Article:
Indian Journal of Critical Care Medicine

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2011 | October | Volume 15 | Issue 4


K Krishnakumar, P. P. Saramma, P. K. Dash, P. S. Sarma

Alcohol-based hand rub and ventilator-associated pneumonia after elective neurosurgery: An interventional study

[Year:2011] [Month:October] [Volume:15] [Number:4] [Pages:6] [Pages No:203 - 208]

Keywords: Alcohol-based hand rub, hand hygiene, neurosurgical, tracheobronchial colonization, ventilator-associated pneumonia

PDF  |  DOI: 10.4103/0972-5229.92069  |  Open Access |  How to cite  | 


Background: Interventional studies on the effect of alcohol-based hand rub on ventilator-associated pneumonia (VAP) among neurosurgical patients are scarce. Aim: To observe the effect of alcohol-based hand rub on tracheobronchial colonization and VAP after elective neurosurgical procedures. Materials and Methods: An interventional study using a “before-after” design in a tertiary care center in Kerala. Two 9-month study periods were compared; between these periods, an infection control protocol incorporating an alcohol-based hand rub was implemented for a period of 3 months and continued thereafter. Consecutive patients who required mechanical ventilation after neurosurgery between January and September 2006 and 2007, respectively, were included. Outcome measures included VAP rate, tracheobronchial colonization rate, profile of microorganisms and patient survival. Results: A total of 352 patients were on mechanical ventilator for a varying period of 1-125 days. The patients in the control and intervention groups were similar with regard to sex, age and type of neurosurgery. Tracheobronchial colonization was seen in 86 (48.6%) of 177 in the control group and 73 (41.7%) of 175 among the intervention group (P = 0.195). The VAP rates in the control and intervention groups were 14.03 and 6.48 per 1000 ventilator days (P = 0.08). The predominant organisms causing VAP and tracheobronchial colonization were Klebsiella and Pseudomonas aeruginosa, respectively, in both groups. Patient survival rates were 87.6% (control) and 92% (intervention). Conclusion: Clinical results indicated a better outcome, showing a reduction in tracheobronchial colonization rate and VAP rate, although this was not statistically significant.


Anupam Shrivastava, Manender Kumar Singla

Impact of advanced cardiac life support training program on the outcome of cardiopulmonary resuscitation in a tertiary care hospital

[Year:2011] [Month:October] [Volume:15] [Number:4] [Pages:4] [Pages No:209 - 212]

Keywords: Cardiopulmonary resuscitation, basic life support, advanced cardiac life support

PDF  |  DOI: 10.4103/0972-5229.92070  |  Open Access |  How to cite  | 


Background: Guidelines on performing cardiopulmonary resuscitation (CPR) have been published from time to time, and formal training programs are conducted based on these guidelines. Very few data are available in world literature highlighting the impact of these trainings on CPR outcome. Aim: The aim of our study was to evaluate the impact of the American Heart Association (AHA)-certified basic life support (BLS) and advanced cardiac life support (ACLS) provider course on the outcomes of CPR in our hospital. Materials and Methods: An AHA-certified BLS and ACLS provider training programme was conducted in our hospital in the first week of October 2009, in which all doctors in the code blue team and intensive care units were given training. The retrospective study was performed over an 18-month period. All in-hospital adult cardiac arrest victims in the pre-BLS/ACLS training period (January 2009 to September 2009) and the post-BLS/ACLS training period (October 2009 to June 2010) were included in the study. We compared the outcomes of CPR between these two study periods. Results: There were a total of 627 in-hospital cardiac arrests, 284 during the pre-BLS/ACLS training period and 343 during the post-BLS/ACLS training period. In the pre-BLS/ACLS training period, 52 patients (18.3%) had return of spontaneous circulation, compared with 97 patients (28.3%) in the post-BLS/ACLS training period (P < 0.005). Survival to hospital discharge was also significantly higher in the post-BLS/ACLS training period (67 patients, 69.1%) than in the pre-BLS/ACLS training period (12 patients, 23.1%) (P < 0.0001). Conclusion: Formal certified BLS and ACLS training of healthcare professionals leads to definitive improvement in the outcome of CPR.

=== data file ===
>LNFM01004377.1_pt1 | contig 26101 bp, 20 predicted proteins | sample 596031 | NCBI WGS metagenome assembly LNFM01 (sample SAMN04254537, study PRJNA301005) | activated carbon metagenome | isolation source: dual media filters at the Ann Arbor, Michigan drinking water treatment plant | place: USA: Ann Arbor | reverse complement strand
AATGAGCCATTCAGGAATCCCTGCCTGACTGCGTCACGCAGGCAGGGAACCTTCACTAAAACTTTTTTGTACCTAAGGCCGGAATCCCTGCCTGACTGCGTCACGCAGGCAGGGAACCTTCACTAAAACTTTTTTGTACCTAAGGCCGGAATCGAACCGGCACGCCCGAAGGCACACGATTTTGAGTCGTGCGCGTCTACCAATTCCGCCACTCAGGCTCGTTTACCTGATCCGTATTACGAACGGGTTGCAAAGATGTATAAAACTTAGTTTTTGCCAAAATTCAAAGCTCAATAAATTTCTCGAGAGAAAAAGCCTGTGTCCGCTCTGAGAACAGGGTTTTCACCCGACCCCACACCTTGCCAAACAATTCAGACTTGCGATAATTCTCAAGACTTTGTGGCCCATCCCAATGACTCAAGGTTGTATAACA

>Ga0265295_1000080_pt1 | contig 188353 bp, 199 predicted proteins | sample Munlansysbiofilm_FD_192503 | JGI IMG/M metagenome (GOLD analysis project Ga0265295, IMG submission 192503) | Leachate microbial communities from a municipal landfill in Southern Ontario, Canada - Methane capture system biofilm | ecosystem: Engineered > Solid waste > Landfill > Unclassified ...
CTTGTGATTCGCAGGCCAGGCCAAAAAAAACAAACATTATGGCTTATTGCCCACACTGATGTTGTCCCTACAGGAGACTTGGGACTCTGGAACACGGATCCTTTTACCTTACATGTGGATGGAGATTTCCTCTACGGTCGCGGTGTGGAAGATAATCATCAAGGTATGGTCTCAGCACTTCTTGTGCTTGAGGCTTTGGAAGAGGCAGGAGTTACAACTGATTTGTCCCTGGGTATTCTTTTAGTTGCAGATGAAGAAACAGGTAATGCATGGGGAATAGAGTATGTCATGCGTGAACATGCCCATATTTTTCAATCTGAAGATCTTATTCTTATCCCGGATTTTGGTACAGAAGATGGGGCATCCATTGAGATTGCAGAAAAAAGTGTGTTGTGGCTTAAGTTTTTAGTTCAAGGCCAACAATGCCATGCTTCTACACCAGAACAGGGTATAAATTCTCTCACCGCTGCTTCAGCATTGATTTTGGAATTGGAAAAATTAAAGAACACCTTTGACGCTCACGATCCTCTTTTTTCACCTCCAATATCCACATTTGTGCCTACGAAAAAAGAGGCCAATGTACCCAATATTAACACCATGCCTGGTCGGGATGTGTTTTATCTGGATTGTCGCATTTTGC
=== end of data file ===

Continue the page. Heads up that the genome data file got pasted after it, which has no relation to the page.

Virendra C. Patil, Harsha V. Patil, M. N. Ramteerthkar, R. D. Kulkarni

Central venous catheter-related bloodstream infections in the intensive care unit

[Year:2011] [Month:October] [Volume:15] [Number:4] [Pages:11] [Pages No:213 - 223]

Keywords: Catheter-related infection, catheter-associated infection, semiquantitative culture

PDF  |  DOI: 10.4103/0972-5229.92074  |  Open Access |  How to cite  | 


Context: Central venous catheter-related bloodstream infection (CRBSI) is associated with high rates of morbidity and mortality in critically ill patients. Aims: This study was conducted to determine the incidence of central venous catheter-related infections (CRIs) and to identify the factors influencing it. So far, there are very few studies that have been conducted on CRBSI in the intensive care unit in India. Settings and Design: This was a prospective, observational study carried out in the medical intensive care unit (MICU) over a period of 1 year from January to December 2004. Materials and Methods: A total of 54 patients with indwelling central venous catheters of age group between 20 and 75 years were included. The catheters were cultured using the standard semiquantitative culture (SQC) method. Statistical analysis used SPSS-10 version statistical software. Results: A total of 54 CVC catheters with 319 catheter days were included in this study. Of 54 patients with CVCs studied for bacteriology, 39 (72.22%) catheters showed negative SQCs and also negative blood cultures. A total of 15 (27.77%) catheters were positive on SQC, of which 10 (18.52%) were with catheter-associated infection and four (7.41%) were with catheter-associated bacteremia; the remaining one was a probable catheter-associated bacteremia. CRIs were high among catheters that were kept in situ for more than 3 days and emergency procedures where two or more attempts were required for catheterization (P < 0.05). In multivariate analysis of covariance duration of catheter in situ for >3 days, inexperienced venupucturist, more number of attempts and emergency CVC were associated with more incidence of CVCBSIs, with P <0.02. The duration of catheter in situ was negatively correlated (-0.53) and number of attempts required to put CVC was positively correlated (+0.39) with incidence of CVCBSIs. Sixty-five percent of the isolates belonged to the CONS group (13/20). Staphylococcus epidermidis showed maximum susceptibility to amikacin, doxycycline and amoxycillin with clavulanic acid and was susceptible to vancomycin (100%). Klebsiella pneumoniae was 100% susceptible to amikacin and ciprofloxacin. Escherichia coli was susceptible to amikacin and cefotaxime. Conclusions: The overall incidence of CRI was 27.77% (15/54). Catheter-associated BSIs were 47.31 per 1000 catheter-days. CRI was low in the catheters inserted by the experienced venipuncturists, elective procedure and CVC kept in situ for ≤3 days. S. epidermidis was the most common isolate.